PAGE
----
Major intersections

AdamsRitzville I-90 / US 395 – Seattle, SpokaneWestern terminus
WhitmanEwan SR 23 – Colfax, SpragueEastern terminus
1.000 mi = 1.609 km; 1.000 km = 0.621 mi
  •       Unopened

See also


  1. ^ a b "RCW 47.17.440: State route No. 230". Washington State Legislature. 1970. Retrieved December 11, 2010.
  2. ^ H. M. Gousha Company (1956). Highway Map of Washington (Map). 1 inch ≈ 18 miles. Shell Oil Company. Retrieved February 18, 2023 – via David Rumsey Historical Map Collection.
  3. ^ a b A Report on Needs of the State Highway System (Report). Washington State Highway Commission. July 1, 1960. p. 55. Retrieved February 11, 2023 – via WSDOT Library Digital Collections.
  4. ^ All-Weather Roads (PDF) (Map). Adams County Department of Public Works. 2021. Retrieved February 11, 2023.
  5. ^ McGillic, Ruth M. (May 1, 2020). 2020 Road Map of Whitman County, Washington (Map). Whitman County Public Works. Retrieved February 11, 2023.
  6. ^ Washington State Department of Transportation (2014). Washington State Highways, 2014–2015 (PDF) (Map). 1:842,000. Olympia: Washington State Department of Transportation. Retrieved February 11, 2023.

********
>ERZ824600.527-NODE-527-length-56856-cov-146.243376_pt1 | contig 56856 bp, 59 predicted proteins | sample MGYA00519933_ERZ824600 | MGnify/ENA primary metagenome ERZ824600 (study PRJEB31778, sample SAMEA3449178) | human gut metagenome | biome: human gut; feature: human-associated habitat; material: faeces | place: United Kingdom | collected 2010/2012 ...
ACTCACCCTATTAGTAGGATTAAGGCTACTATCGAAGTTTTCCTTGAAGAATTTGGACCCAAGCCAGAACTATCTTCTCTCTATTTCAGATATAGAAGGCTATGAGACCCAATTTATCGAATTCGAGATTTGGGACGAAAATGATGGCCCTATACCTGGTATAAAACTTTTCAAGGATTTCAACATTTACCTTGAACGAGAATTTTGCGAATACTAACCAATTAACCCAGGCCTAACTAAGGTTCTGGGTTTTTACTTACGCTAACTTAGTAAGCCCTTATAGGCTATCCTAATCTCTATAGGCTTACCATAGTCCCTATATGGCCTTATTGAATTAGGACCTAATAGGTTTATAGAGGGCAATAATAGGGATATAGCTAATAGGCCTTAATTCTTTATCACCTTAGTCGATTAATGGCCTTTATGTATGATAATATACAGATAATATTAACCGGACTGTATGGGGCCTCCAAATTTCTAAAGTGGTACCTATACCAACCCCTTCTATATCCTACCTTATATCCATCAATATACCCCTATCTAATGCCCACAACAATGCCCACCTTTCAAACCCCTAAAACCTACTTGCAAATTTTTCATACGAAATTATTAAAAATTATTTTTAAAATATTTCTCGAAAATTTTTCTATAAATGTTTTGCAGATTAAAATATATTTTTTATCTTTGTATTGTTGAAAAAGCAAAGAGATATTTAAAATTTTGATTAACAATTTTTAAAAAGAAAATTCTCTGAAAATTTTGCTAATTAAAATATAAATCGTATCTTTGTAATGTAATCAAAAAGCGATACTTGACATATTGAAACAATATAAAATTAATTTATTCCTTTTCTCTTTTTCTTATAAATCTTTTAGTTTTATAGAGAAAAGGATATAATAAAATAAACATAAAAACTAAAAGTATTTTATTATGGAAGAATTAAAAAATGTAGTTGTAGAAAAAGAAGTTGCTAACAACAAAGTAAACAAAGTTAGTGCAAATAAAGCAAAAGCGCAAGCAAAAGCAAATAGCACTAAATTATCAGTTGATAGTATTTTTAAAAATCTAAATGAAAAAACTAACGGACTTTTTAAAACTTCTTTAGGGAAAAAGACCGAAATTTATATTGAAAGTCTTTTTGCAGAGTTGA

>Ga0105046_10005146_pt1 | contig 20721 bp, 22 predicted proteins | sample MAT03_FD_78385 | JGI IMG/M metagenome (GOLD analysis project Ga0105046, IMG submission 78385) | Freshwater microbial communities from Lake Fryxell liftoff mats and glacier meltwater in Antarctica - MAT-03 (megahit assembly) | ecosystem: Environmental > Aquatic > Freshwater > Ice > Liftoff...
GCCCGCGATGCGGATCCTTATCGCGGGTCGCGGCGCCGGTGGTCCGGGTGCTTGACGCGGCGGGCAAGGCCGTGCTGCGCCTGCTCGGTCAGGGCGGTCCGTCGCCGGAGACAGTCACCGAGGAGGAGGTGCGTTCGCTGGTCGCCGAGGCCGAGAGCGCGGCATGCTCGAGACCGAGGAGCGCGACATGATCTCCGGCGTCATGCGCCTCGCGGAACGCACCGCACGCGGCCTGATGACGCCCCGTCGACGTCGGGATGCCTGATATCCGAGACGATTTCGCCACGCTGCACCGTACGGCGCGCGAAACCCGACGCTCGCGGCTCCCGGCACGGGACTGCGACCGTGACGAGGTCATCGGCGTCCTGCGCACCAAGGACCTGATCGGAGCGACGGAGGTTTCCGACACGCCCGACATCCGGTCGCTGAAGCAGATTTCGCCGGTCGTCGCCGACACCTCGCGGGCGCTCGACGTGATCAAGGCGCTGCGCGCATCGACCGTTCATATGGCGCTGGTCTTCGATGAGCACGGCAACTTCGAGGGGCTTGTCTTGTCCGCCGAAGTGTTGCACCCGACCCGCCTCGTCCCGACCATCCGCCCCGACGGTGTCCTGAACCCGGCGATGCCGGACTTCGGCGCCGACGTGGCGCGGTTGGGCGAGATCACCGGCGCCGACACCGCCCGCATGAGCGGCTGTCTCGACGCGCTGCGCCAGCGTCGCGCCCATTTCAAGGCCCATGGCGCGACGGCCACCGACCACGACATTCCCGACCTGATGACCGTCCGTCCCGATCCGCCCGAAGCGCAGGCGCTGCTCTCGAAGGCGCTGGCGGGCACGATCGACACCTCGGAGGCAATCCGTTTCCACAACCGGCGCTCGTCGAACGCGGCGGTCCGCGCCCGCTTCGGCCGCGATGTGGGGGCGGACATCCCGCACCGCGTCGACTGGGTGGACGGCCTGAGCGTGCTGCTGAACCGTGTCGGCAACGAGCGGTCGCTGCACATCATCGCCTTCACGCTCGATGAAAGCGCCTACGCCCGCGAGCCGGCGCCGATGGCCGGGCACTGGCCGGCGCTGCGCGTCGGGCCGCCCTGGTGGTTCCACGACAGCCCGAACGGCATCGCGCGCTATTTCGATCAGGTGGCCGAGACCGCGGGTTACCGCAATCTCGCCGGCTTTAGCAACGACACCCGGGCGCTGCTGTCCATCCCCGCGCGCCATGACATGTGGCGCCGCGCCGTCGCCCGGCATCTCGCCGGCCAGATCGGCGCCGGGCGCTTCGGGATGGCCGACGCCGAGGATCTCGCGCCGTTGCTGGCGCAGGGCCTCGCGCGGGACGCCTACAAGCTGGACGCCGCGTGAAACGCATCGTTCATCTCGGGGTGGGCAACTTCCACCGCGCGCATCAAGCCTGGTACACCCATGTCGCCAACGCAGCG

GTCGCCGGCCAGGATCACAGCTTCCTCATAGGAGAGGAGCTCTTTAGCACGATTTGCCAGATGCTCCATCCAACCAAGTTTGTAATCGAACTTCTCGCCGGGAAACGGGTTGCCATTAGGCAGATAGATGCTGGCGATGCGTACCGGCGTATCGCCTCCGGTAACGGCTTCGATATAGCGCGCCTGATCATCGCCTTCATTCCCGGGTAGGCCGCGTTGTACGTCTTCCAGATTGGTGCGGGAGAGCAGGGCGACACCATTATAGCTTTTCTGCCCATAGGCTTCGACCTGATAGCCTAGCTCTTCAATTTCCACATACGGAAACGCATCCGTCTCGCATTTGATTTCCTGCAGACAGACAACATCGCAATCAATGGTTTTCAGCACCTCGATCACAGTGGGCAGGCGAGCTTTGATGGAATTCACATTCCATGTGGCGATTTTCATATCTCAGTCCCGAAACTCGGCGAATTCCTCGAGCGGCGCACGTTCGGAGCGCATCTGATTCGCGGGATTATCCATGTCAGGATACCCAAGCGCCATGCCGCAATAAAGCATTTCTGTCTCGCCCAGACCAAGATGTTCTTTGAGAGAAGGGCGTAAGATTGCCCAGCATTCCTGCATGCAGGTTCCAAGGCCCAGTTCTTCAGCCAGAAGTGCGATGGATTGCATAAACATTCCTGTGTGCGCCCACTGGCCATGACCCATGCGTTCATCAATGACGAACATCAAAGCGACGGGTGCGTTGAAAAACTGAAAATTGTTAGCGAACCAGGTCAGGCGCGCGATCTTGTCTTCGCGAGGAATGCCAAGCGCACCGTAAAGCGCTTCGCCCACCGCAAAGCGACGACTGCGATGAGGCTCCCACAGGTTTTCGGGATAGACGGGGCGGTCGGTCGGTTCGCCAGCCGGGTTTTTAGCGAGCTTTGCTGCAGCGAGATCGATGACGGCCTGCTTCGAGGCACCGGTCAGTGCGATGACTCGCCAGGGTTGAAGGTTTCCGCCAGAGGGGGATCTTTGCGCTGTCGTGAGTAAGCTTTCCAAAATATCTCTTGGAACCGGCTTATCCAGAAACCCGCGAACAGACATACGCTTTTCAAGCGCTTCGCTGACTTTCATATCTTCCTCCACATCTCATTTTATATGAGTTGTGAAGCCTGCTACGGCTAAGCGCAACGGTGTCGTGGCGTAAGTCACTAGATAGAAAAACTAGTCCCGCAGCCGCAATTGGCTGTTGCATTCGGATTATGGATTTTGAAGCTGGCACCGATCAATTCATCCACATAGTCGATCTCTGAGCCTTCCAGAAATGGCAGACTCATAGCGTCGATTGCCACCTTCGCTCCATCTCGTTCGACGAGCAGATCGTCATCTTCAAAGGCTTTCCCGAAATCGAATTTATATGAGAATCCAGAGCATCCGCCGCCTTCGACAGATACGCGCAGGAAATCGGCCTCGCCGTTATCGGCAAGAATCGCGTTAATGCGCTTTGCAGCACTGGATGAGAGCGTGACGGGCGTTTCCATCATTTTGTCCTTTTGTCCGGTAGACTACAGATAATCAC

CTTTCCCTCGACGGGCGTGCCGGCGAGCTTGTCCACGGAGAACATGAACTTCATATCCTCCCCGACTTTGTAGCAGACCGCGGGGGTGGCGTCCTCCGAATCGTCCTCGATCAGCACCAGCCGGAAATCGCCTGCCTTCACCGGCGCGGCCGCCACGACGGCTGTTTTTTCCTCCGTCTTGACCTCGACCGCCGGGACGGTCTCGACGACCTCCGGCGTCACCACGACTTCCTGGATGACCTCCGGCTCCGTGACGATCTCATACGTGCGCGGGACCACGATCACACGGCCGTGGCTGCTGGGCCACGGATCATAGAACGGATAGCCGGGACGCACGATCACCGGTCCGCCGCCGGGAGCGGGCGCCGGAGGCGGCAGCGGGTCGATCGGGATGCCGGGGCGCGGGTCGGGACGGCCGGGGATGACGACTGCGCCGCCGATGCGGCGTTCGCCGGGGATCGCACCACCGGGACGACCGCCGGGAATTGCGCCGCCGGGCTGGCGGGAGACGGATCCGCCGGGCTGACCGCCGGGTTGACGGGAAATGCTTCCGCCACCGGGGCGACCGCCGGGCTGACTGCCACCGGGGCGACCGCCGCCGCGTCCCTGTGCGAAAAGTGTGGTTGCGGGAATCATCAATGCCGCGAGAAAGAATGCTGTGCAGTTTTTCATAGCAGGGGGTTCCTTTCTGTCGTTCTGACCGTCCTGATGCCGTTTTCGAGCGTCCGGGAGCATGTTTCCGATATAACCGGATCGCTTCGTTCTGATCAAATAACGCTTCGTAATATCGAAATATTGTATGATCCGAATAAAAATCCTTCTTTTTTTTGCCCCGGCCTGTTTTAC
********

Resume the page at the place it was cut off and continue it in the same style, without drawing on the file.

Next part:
7. ^ a b "State Road Plan Waits For Funds". Spokane Daily Chronicle. February 1, 1943. p. 6. Retrieved February 11, 2023 – via Newspapers.com.
  8. ^ Washington State Legislature (March 20, 1943). "Chapter 239: Public Highways" (PDF). Session Laws of the State of Washington, 1943. Washington State Legislature. p. 716. Retrieved February 11, 2023.
  9. ^ "A History of the Washington State Highway Commission, Department of Highways, 1889–1959". Washington State Highway Commission. May 31, 1960. pp. 21–22. Retrieved February 11, 2023 – via WSDOT Library Digital Collections.
  10. ^ a b Johnston, Louis; Williamson, Samuel H. (2023). "What Was the U.S. GDP Then?". MeasuringWorth. Retrieved November 30, 2023. United States Gross Domestic Product deflator figures follow the MeasuringWorth series.
  11. ^ Woodward, Walt (March 8, 1945). "Under the Capital Dome: Colfax Cut-Off Sought in Bill Before Solons". The Ritzville Journal-Times. p. 8. Retrieved February 16, 2011 – via Google News Archive.
  12. ^ "Description of Items in the Suggested Post War Program of the Highway Advisory Commission". Washington State Department of Highways. 1945. p. 12. Retrieved February 11, 2023 – via WSDOT Library Digital Collections.
  13. ^ "Identification of State Highways". Washington State Highway Commission. December 1, 1965. pp. 14, 26. Retrieved February 11, 2023 – via WSDOT Library Digital Collections.
  14. ^ "Washington State Highway System Legislative Statutes". Washington State Department of Transportation. 1979. p. 11. Retrieved February 11, 2023 – via WSDOT Library Digital Collections.
  15. ^ Office of Management Services (May 1, 1972). Development of Project Priorities in the State of Washington (Report). Washington State Highway Commission, Washington State Department of Highways. p. E-4. Retrieved February 11, 2023 – via WSDOT Library Digital Collections.
  16. ^ "Chapter 199: State Highway Route Designations Revised" (PDF). Session Laws of the State of Washington, 1987. Washington State Legislature. April 25, 1987. p. 686. Retrieved November 21, 2021.

External links